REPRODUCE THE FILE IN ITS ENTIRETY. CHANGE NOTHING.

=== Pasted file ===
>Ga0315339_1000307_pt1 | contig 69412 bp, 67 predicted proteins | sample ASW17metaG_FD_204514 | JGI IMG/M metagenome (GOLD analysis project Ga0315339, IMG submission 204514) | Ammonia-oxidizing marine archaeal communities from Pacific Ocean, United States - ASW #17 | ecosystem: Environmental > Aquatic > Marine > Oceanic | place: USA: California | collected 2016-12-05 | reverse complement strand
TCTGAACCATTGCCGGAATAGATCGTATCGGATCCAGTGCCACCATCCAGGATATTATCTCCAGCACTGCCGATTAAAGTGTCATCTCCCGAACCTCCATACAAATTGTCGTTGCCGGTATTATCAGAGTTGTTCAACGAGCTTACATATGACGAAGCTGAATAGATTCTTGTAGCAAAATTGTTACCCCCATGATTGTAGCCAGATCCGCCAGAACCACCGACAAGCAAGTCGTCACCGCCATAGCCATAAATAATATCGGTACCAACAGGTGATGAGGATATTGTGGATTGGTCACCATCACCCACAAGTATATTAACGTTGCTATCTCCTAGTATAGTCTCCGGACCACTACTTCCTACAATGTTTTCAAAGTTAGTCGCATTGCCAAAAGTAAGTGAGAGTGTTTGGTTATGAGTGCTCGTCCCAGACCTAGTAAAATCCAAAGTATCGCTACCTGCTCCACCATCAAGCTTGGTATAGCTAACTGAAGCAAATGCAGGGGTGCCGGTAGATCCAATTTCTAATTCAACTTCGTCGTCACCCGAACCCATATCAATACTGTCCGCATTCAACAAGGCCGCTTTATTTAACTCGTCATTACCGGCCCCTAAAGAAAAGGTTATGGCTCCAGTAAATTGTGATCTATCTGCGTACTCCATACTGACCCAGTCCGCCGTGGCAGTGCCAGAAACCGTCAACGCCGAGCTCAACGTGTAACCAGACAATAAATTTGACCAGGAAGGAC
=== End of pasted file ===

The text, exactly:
>Ga0315339_1000307_pt1 | contig 69412 bp, 67 predicted proteins | sample ASW17metaG_FD_204514 | JGI IMG/M metagenome (GOLD analysis project Ga0315339, IMG submission 204514) | Ammonia-oxidizing marine archaeal communities from Pacific Ocean, United States - ASW #17 | ecosystem: Environmental > Aquatic > Marine > Oceanic | place: USA: California | collected 2016-12-05 | reverse complement strand
TCTGAACCATTGCCGGAATAGATCGTATCGGATCCAGTGCCACCATCCAGGATATTATCTCCAGCACTGCCGATTAAAGTGTCATCTCCCGAACCTCCATACAAATTGTCGTTGCCGGTATTATCAGAGTTGTTCAACGAGCTTACATATGACGAAGCTGAATAGATTCTTGTAGCAAAATTGTTACCCCCATGATTGTAGCCAGATCCGCCAGAACCACCGACAAGCAAGTCGTCACCGCCATAGCCATAAATAATATCGGTACCAACAGGTGATGAGGATATTGTGGATTGGTCACCATCACCCACAAGTATATTAACGTTGCTATCTCCTAGTATAGTCTCCGGACCACTACTTCCTACAATGTTTTCAAAGTTAGTCGCATTGCCAAAAGTAAGTGAGAGTGTTTGGTTATGAGTGCTCGTCCCAGACCTAGTAAAATCCAAAGTATCGCTACCTGCTCCACCATCAAGCTTGGTATAGCTAACTGAAGCAAATGCAGGGGTGCCGGTAGATCCAATTTCTAATTCAACTTCGTCGTCACCCGAACCCATATCAATACTGTCCGCATTCAACAAGGCCGCTTTATTTAACTCGTCATTACCGGCCCCTAAAGAAAAGGTTATGGCTCCAGTAAATTGTGATCTATCTGCGTACTCCATACTGACCCAGTCCGCCGTGGCAGTGCCAGAAACCGTCAACGCCGAGCTCAACGTGTAACCAGACAATAAATTTGACCAGGAAGGAC